Editor’s Note: To view more photos from Vacation Bible School, go to the Fort Knox official Flickr site at Large numbers celebrate sanctity of life at Fort Knox Vacation Bible School 2022 | Flickr.
FORT KNOX, Ky. — A much larger than expected number of children attended Vacation Bible School at Fort Knox July 25-29 this year, thanks in part to some local area participation and no COVID mask restrictions.
Participating alongside the Fort Knox youth were children from two churches outside the gates: Columbia Baptist Church and LifePointe Church of Elizabethtown.
“Typically it’s not Army fashion to do this, but we had permission from the Chaplain [(Col.) Ed] Hamlin after they contacted him, so they worked with me for background checks and child protection training,” said Dr. William Townsend, director of religious education at the Fort Knox Religious Support Office. “We had an abundance of kids and workers.”
Among the 130 or so children and 50-plus volunteers was Aaron Labarge, family pastor at Columbia Baptist.
“There’s a local church in the Elizabethtown area that is doing mission week, so they connected a lot of the dots,” said Labarge. “We’re friends with some people at the church and they said, ‘Hey, you’re former military. This will be perfect for you.’”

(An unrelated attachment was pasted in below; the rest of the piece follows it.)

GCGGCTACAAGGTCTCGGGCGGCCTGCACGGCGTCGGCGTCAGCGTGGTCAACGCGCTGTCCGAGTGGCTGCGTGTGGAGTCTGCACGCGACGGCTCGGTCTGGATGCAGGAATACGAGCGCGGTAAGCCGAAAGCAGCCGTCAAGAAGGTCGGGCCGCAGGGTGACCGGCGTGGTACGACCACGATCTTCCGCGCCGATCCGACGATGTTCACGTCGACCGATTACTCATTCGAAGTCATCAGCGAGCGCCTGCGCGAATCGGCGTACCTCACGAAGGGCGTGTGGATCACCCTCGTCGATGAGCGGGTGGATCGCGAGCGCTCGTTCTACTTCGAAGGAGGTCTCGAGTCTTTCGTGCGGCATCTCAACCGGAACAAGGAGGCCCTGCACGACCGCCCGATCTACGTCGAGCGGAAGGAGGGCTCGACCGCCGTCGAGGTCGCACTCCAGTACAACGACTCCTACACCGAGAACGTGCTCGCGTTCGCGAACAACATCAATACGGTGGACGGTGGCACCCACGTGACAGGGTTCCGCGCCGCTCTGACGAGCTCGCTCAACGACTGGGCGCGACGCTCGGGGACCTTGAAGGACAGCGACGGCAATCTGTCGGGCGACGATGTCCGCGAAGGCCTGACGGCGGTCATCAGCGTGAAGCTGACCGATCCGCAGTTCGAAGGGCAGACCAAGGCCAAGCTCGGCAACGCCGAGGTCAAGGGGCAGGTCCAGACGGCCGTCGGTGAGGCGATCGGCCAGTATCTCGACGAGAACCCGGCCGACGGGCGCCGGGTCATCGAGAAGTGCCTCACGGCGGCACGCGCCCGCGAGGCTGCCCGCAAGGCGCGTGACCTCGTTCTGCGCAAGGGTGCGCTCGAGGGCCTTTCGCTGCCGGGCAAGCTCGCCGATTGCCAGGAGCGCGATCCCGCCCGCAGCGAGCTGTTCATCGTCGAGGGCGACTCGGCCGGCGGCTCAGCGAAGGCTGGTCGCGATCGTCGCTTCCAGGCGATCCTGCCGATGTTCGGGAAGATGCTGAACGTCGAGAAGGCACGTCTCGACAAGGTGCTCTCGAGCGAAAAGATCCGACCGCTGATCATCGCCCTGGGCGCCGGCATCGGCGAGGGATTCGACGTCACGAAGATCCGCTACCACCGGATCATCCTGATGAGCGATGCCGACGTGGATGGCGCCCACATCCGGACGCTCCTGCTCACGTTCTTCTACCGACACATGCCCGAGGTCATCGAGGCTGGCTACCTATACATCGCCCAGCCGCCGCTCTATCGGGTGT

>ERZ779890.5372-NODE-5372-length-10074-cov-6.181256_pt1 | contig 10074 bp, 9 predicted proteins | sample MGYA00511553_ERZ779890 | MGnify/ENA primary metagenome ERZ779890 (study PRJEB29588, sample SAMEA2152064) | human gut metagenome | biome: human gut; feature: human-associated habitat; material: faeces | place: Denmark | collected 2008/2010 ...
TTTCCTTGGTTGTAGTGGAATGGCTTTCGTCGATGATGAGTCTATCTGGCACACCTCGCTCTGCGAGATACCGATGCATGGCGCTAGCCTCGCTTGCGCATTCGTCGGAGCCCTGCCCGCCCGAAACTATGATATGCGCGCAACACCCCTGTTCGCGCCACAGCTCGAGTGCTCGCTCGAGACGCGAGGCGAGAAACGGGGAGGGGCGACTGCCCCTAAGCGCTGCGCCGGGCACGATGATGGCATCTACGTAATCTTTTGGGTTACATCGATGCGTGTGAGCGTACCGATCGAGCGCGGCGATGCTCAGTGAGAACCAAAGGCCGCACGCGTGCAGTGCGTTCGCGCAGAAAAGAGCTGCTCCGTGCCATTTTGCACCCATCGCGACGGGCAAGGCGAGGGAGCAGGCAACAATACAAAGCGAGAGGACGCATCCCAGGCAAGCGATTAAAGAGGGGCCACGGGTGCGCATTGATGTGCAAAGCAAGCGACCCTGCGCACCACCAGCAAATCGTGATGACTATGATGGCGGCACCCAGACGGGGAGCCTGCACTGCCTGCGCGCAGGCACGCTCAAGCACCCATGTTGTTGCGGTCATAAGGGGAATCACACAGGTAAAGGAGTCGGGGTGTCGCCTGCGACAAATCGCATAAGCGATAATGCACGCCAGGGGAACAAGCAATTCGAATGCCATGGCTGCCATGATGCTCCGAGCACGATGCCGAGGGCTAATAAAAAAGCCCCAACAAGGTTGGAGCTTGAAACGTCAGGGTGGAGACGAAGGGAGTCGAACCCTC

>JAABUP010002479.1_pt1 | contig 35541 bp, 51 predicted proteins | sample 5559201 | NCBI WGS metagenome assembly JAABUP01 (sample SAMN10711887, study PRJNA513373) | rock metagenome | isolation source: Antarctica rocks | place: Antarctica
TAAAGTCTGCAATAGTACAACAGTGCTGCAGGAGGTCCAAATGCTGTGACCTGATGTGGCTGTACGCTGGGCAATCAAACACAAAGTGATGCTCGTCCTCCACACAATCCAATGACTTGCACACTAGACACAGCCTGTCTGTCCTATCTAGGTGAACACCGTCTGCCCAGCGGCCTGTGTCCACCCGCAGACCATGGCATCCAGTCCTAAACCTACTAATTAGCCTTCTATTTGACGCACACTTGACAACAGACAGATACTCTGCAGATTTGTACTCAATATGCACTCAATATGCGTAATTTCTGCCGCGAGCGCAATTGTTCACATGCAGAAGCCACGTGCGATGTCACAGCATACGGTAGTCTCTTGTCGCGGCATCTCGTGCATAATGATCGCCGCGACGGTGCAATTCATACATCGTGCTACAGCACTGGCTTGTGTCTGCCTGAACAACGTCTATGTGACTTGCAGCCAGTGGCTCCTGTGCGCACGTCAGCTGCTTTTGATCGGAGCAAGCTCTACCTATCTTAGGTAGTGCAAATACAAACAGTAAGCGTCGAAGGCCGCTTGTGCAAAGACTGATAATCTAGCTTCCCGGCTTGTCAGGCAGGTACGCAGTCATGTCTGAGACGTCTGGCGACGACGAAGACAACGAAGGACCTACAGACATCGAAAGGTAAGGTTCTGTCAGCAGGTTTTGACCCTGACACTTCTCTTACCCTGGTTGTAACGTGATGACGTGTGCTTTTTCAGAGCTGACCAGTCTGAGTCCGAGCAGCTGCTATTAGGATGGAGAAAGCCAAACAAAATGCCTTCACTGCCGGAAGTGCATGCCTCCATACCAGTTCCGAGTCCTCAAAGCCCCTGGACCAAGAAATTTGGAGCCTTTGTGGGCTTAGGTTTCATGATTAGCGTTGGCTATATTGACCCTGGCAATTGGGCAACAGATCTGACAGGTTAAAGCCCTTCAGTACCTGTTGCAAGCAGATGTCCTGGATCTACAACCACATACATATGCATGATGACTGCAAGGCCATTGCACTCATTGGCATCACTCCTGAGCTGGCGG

Labarge, who served on active duty in the Army for eight years, said he and some others from his church volunteered to help while their youth participated in the program, conducted in the RSO building.
Townsend said planning for this year’s program started roughly a year ago, but didn’t start honing in until about five months prior to the start, when they received the “Zoomerang” curriculum. His first order of business was to appoint a co-director to oversee all the business of making the program flow naturally with few issues: “From then on we just zoomed.”
The lifting of indoor mask mandates on post added to the draw of VBS, according to Townsend, who said it was nice to see the children’s faces and engage with them without the masks.
“We did do post-COVID protocols as a precaution, however,” said Townsend. “But it’s been refreshing to be open.”
Labarge said the experience was so enjoyable for him and his youth that they are planning to participate again in 2023.
“I told them, ‘Next year if you need help with VBS, tell us’ because this is perfect for us,” said Labarge. “This is exactly what my youth are used to doing.”
Townsend said he has already been given the green light to work with both churches for next year’s curriculum, and possibly even a third church.
Labarge said an added benefit of working with Fort Knox leaders has been getting to know community members, and celebrating the sanctity of life alongside them before the start of a new school year while building friendships.
“They have so many moving pieces on post, so the more our communities can build into life at Fort Knox, the better,” said Labarge. “That’s stability, especially for these kids. Consistency means the world to them.”